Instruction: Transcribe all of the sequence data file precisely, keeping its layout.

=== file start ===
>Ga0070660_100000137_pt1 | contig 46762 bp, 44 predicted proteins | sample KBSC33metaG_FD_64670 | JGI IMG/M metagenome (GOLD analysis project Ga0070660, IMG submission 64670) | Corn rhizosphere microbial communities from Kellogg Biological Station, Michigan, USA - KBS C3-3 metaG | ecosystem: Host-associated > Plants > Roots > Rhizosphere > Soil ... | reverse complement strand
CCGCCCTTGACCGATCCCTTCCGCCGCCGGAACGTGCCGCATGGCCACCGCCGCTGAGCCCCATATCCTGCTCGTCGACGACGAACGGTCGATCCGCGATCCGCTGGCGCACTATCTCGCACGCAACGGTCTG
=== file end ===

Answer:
>Ga0070660_100000137_pt1 | contig 46762 bp, 44 predicted proteins | sample KBSC33metaG_FD_64670 | JGI IMG/M metagenome (GOLD analysis project Ga0070660, IMG submission 64670) | Corn rhizosphere microbial communities from Kellogg Biological Station, Michigan, USA - KBS C3-3 metaG | ecosystem: Host-associated > Plants > Roots > Rhizosphere > Soil ... | reverse complement strand
CCGCCCTTGACCGATCCCTTCCGCCGCCGGAACGTGCCGCATGGCCACCGCCGCTGAGCCCCATATCCTGCTCGTCGACGACGAACGGTCGATCCGCGATCCGCTGGCGCACTATCTCGCACGCAACGGTCTG